Many people, myself included, would find it extremely hard to part with our morning cup of coffee. For those who just can’t give up that morning cup of coffee, Ami Mallon , global corporate educator for Osmosis Skincare told Reader’s Digest that Niacinamide (a form of vitamin B) could be the solution to keeping the caffeine while also eliminating those dark circles. “This assists with increasing blood flow to areas that may have formerly been stagnant. Niacinamide also has anti-inflammatory and antioxidant benefits,” says Mallon to Reader’s Digest. “Bearberry extract is also a wonderful and natural skin lightener and can help brighten under your eyes.”

Your Makeup

Just like coffee, typically makeup is seen as a form of treatment for dark circles since it gives us the opportunity to cover them up! While makeup is great for covering up those little blemishes and flaws we don’t want to showcase, it can also be our worst enemy. There are so many products out there and not all of them are good. Sometimes it’s a matter of quality, but it can also be due to a person’s sensitive skin. We’re all unique, so what works for one person might not work for another.

“Makeup is supposed to hide discolorations and imperfections but if your specific makeup brand is not well tolerated by the body, it can actually cause the exact opposite. Whether it’s an eyeliner, mascara, concealer, or a powder, it could cause irritation or an allergic reaction,” says Rebecca Lee, RN and founder of the natural health resource when talking to Reader’s Digest. If you notice that your eyes have dark circles under them and it’s not due to any of the other reasons on this list, consider a change in makeup products.

Bone Structure

Unfortunately, bone structure isn’t something a person can change, so if this is the cause, there’s not much a person can do about it. According to Good Housekeeping who talked to Bruce Katz, M.D., Director of the Juva Skin & Laser Center in New York, the shape of a person’s face could be what’s causing dark circles to form under their eyes. “When people have deep tear troughs under their eyes, the shadowing and indentation can cause the appearance of darkness, but it’s not actually from pigment or veins,” says Katz. The only way to fix this is by getting fillers from a certified professional.


The eyelid skin is the thinnest on the body. The common blue hue is from underlying veins showing through. “Blue veins under your eyes look dark, too, so it makes the eyelids and under eyes appear to have dark circles, but really it’s just the veins under the skin,” says Bruce Katz, M.D. to Good Housekeeping.

Rubbing Eyes

Obviously any kind of rubbing or scratching around the eyes will cause some irritation that could lead to dark circles under eyes. Tsippora Shainhouse, MD, board-certified dermatologist in Beverly Hills told Reader’s Digest that people can use hemorrhoid cream under their eyes to shrink the blood vessels that might appear from excessive rubbing and scratching. While this trick might not seem all that appealing, rest assured it’s a time-tested remedy that many models use before photo shoots. It’s a great time saver. If you have a little more time on your hands, you can also try putting some cold cucumbers on the eyes. Reader’s Digest explains that because cucumbers are high in sodium, they draw water out from the under eyes making them look less puffy.


This one is somewhat related to the prior slide about rubbing and scratching eyes. Many people suffer from eczema, a condition that makes the skin red and itchy. While it’s more common in children, it can occur in adults too. Good Housekeeping notes that while the eczema itself doesn’t lead to dark circles under the eyes, the constant rubbing and itching can, just like we mentioned earlier.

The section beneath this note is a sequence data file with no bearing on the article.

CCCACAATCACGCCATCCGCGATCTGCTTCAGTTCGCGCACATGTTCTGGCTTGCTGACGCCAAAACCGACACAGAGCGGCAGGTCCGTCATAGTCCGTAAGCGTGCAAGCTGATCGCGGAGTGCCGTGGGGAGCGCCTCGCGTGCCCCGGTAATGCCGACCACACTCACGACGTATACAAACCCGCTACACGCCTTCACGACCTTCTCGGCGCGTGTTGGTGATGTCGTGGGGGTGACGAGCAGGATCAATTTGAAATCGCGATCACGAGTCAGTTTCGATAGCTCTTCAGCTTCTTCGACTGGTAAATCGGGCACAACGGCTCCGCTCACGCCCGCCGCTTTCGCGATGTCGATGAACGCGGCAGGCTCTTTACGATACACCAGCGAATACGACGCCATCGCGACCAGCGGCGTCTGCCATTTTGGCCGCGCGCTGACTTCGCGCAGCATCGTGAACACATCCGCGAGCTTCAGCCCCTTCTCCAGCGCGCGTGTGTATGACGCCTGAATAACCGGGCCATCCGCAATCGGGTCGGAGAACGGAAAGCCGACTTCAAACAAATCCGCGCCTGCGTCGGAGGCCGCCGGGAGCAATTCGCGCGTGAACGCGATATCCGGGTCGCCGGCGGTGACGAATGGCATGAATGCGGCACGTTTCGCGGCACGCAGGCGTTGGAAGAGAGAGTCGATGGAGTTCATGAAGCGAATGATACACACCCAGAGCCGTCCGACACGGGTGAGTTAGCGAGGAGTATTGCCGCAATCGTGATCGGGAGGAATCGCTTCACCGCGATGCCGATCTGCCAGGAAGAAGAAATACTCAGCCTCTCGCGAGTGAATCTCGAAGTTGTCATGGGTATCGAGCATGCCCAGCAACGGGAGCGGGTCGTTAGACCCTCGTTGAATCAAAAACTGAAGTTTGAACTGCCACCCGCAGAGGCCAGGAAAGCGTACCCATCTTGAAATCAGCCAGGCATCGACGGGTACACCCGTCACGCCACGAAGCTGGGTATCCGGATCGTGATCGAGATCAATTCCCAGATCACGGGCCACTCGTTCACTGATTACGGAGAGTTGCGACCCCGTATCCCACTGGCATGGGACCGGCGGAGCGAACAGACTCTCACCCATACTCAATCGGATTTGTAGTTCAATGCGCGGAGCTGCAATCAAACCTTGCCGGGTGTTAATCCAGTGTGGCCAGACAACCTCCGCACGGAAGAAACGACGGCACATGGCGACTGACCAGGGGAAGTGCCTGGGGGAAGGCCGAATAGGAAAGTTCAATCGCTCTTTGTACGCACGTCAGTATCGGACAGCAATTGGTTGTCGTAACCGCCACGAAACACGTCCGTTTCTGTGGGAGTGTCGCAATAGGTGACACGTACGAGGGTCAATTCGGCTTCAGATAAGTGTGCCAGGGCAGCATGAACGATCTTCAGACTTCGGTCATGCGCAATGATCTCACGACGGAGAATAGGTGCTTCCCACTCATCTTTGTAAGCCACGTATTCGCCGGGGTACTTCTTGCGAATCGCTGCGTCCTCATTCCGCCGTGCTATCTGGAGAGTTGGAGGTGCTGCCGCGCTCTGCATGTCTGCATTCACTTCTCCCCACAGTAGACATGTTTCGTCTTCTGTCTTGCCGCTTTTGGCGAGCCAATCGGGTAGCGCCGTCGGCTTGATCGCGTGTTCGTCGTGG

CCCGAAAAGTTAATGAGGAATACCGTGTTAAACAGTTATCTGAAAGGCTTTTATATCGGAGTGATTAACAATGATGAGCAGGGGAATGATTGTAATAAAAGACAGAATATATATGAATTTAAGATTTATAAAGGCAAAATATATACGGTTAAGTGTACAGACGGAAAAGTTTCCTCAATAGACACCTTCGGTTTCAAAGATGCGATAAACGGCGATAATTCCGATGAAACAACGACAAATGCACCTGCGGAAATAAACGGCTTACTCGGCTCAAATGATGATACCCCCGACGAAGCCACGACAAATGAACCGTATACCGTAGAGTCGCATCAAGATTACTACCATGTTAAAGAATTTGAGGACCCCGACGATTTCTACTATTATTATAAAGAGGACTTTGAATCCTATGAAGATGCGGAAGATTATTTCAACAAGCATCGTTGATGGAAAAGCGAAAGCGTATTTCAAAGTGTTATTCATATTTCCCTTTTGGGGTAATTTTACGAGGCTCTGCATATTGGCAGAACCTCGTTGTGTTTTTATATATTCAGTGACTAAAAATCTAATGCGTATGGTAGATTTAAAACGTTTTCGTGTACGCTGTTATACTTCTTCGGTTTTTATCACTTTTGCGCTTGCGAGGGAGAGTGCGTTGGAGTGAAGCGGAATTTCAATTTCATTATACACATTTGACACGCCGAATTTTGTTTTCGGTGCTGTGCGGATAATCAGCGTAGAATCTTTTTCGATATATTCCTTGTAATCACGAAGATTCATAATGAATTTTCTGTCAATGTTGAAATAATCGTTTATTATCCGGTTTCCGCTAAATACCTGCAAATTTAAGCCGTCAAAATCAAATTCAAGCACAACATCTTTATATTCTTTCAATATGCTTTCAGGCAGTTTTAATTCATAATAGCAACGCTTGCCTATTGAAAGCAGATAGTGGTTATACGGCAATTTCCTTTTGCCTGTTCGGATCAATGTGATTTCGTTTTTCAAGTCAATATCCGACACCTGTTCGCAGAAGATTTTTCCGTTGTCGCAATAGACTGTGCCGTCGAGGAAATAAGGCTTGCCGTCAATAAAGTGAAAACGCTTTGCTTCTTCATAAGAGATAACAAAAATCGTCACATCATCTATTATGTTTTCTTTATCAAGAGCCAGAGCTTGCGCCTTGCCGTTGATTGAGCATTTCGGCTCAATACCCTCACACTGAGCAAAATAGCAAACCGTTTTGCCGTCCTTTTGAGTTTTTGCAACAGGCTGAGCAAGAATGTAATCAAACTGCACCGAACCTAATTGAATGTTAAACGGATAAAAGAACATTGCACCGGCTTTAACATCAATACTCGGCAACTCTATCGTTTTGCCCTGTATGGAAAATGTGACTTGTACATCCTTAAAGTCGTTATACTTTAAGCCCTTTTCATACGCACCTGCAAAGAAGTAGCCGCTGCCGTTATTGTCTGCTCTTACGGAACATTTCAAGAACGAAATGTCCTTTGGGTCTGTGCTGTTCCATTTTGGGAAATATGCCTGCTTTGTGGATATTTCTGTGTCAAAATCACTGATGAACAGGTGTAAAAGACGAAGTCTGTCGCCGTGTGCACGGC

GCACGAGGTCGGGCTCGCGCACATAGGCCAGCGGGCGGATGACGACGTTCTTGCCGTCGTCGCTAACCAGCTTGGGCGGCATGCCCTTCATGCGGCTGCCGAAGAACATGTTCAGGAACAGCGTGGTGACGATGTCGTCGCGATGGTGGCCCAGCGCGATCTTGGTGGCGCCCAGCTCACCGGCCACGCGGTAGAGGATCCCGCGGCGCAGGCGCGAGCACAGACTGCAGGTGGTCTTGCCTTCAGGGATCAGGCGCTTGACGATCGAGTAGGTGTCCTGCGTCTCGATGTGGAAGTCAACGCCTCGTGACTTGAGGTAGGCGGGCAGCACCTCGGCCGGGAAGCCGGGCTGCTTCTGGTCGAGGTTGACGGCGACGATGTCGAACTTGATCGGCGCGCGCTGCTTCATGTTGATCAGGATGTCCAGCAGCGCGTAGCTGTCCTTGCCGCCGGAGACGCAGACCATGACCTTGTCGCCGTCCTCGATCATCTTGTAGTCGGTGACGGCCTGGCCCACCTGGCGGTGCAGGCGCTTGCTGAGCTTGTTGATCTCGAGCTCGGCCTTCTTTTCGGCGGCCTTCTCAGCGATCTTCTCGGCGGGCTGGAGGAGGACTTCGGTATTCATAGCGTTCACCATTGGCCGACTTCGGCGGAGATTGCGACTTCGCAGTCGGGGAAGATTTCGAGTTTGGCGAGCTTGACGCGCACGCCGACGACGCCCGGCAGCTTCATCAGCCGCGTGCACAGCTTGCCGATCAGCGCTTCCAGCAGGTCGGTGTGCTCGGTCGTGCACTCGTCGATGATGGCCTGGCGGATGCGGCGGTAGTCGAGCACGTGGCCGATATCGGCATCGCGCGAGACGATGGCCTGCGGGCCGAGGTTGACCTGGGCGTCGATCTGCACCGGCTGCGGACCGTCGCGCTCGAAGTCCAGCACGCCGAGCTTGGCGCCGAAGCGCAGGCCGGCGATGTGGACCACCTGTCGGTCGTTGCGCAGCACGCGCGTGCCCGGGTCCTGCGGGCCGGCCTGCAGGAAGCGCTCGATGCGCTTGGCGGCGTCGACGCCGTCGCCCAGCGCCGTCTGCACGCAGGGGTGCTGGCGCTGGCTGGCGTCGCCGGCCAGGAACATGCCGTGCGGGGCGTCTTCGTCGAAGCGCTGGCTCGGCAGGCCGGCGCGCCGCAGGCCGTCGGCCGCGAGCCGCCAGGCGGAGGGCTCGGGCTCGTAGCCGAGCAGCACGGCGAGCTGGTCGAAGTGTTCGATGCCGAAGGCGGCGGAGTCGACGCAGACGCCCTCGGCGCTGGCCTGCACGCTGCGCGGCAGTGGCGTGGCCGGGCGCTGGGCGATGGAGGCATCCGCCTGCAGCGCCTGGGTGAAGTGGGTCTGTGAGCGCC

“Excessive rubbing can lead to increased swelling, inflammation, and broken blood vessels in the eye area, which can give the skin a dark, almost bruised appearance,” says dermatologist David E. Bank, M.D., Director at The Center for Dermatology, Cosmetic & Laser Surgery in Mt. Kisco, N.Y to the source.

Sleeping Position

This one might seem a little far fetched, but according to Harold Lancer, MD, a celebrity dermatologist, certain sleep positions can cause dark circles to form under the eyes. Forget lack of sleep causing dark circles, sleeping position is another culprit! Lancer told Reader’s Digest that those who sleep on their stomach or side are at a higher risk because of the way the pillow folds into the face and puts strain around the eyes.

He encourages sleeping on your back, when possible. “Try to sleep on your back, which doesn’t just benefit your face, but also prevents wrinkles from potentially forming on your chest. You may also want to consider sleeping with an extra pillow when your eyes are extremely puffy, since elevating your head will get the fluid to move away from your lids,” he says.

Fluid Retention

We touched on this earlier in the slide about fatigue, but the skin around our eyes can actually retain fluid. This is what causes that puffy eyed look and congestion can lead to more pooling of blood in the veins. Reader’s Digest talked to Mahmoud Khattab, MD, of Precision MD who notes that fluid retention isn’t only a result of fatigue. “There are many reasons your body might retain fluids: hormone levels fluctuating temporarily with your menstrual cycle or aging, a high salt diet, medications that encourage fluid retention, and changes in the weather (particularly hot, humid days),” he says.

In addition to hormone fluctuations, fluid retention can be caused by chronic disorders like thyroid disease, kidney disease, and heart ailments. These disorders increase water retention causing the lower lid to sag slightly. Reader’s Digest writes that anyone who notices this happening after taking a new medication should consult their doctor for a prescription change.

MD, Board-Certified Dermatologist and Assistant Professor of Dermatology

Dr. Jenny Liu is a board-certified dermatologist and an assistant professor in the Twin Cities. Her academic interests are complex medical dermatology, ethnic dermatology and medical education. She uses her blog and Instagram ( to educate others on all things dermatology and share her own tips and tricks regarding skin care.